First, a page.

I have always had issues with "best practices" as most of those "best practices" were written to specific networks, businesses, and not my own. ALL businesses differ and historically, we see that best practices have done nothing to slow down compromise. I'm not against best practices, I think people should not rely on them as any holy grail.
You named the top tier best practices, so I will point out what people tend to miss with regards to best practices.
FIREWALLS: Right. Now how many people implement things like bidirectional rules, or logging all. It is one thing to "block" say China from coming IN the door, but if you throw up a "state" rule, there is nothing stopping the machine from initiating an OUTBOUND connection to China. Rules and policies with regards to firewalls need to be placed on both sides of the fence.
Think about this for a minute, you have a laptop for an exec who goes on a business trip. What are his goals during that trip. Perhaps to make a presentation, where he may need to connect to and from corporate to make a presentation, or a pitch? One rule, to and from, block all others. Not that you need to get to that extreme, but firewalls are so often misconfigured, they're useless.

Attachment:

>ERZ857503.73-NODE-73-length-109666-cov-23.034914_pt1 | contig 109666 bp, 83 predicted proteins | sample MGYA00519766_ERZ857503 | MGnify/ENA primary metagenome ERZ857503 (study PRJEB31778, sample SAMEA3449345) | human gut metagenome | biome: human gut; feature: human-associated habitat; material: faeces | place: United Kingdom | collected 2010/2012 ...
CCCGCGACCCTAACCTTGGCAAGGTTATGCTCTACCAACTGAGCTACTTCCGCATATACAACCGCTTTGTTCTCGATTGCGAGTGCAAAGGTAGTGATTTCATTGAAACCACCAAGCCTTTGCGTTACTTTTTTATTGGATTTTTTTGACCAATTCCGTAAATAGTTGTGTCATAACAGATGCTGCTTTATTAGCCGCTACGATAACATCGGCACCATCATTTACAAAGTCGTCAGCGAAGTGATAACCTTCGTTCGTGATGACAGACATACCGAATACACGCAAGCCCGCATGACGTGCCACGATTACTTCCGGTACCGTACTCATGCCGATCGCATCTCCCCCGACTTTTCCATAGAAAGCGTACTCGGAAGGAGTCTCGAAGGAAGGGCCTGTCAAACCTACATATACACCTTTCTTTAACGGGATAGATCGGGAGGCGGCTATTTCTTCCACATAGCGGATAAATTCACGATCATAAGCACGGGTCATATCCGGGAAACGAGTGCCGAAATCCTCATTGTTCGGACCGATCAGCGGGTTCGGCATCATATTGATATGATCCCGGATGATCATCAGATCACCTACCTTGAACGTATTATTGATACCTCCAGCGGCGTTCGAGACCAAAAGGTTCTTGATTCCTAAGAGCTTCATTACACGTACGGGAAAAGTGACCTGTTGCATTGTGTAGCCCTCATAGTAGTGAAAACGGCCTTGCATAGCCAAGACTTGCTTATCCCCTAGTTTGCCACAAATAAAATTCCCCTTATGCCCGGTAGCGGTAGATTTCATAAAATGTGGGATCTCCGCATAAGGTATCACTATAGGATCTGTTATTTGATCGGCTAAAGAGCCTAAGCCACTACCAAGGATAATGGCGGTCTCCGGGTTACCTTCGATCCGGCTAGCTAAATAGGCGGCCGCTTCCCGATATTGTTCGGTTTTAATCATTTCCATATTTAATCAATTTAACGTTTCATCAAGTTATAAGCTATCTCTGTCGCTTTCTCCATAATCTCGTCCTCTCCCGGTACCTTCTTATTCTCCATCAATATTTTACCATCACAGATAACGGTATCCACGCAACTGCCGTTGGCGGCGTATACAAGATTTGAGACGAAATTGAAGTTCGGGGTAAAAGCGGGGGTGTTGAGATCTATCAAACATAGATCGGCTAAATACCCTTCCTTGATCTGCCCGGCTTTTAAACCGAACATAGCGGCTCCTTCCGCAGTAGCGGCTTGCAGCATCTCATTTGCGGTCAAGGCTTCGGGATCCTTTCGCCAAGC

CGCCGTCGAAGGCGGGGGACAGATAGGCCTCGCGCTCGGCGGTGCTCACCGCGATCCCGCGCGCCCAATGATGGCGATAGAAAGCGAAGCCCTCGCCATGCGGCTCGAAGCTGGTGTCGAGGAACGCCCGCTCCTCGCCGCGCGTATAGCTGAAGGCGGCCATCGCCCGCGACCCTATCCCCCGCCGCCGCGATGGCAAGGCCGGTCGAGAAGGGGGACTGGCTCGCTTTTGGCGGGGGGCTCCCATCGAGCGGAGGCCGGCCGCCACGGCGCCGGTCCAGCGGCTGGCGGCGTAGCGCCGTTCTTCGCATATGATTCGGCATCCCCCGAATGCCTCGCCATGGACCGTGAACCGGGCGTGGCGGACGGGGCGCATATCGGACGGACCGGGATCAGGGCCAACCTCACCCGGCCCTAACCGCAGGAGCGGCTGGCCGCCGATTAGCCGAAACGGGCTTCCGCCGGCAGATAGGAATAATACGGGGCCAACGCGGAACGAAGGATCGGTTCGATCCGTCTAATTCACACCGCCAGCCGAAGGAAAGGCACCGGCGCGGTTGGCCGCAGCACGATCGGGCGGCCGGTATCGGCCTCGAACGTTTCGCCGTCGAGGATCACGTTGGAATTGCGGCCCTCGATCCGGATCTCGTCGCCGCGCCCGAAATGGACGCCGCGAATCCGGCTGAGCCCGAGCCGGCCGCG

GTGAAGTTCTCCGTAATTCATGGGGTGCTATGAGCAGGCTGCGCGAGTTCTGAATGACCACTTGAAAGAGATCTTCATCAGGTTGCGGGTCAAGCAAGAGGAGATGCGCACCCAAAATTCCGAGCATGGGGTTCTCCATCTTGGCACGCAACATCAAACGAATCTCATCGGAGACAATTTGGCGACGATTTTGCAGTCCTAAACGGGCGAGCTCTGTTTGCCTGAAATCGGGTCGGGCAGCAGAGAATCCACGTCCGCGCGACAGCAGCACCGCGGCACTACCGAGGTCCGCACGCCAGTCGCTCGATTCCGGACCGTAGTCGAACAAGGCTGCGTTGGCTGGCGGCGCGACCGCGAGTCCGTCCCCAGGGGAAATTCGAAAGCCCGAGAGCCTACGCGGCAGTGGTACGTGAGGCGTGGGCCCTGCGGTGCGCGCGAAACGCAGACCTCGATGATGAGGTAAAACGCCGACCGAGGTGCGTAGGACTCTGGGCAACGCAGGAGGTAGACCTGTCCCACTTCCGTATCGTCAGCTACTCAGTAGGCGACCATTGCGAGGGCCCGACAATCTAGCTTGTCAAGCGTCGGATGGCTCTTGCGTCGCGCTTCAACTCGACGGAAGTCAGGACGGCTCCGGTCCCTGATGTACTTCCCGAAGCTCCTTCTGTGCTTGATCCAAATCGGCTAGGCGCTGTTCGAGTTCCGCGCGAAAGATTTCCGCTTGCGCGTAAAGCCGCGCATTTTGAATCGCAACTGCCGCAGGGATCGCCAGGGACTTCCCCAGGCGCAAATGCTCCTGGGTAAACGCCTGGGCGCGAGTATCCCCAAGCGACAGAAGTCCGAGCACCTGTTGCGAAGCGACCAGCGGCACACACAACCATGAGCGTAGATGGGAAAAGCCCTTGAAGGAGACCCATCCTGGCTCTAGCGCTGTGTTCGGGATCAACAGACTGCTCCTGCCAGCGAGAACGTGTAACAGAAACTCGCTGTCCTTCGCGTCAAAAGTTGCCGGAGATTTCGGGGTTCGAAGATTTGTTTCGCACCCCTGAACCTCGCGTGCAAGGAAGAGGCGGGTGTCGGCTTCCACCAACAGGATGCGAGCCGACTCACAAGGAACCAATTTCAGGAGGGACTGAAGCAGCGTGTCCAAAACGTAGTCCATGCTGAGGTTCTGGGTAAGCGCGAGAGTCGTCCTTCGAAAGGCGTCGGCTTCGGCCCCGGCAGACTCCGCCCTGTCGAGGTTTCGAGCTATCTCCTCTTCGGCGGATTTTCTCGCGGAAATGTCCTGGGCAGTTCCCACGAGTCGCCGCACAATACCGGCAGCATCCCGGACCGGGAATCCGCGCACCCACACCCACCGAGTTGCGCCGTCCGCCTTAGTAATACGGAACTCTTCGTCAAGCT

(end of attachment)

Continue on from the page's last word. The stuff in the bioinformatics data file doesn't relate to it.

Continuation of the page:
Antivirus: Does little for target attacks since many signatures for advanced threats are not even created. A more effective tool would be some form of notification when the exec is traveling. E.g.: "Your machine is initiating a connection to (PERFORM A WHOIS LOOKUP HE CAN UNDERSTAND) and trying to access THIS DATA"
Updating all software does not defend against (I dislike this term): 0day attacks.
Encrypting the laptop (say with Truecrypt) won't work if your exec DEMANDS his password be simple.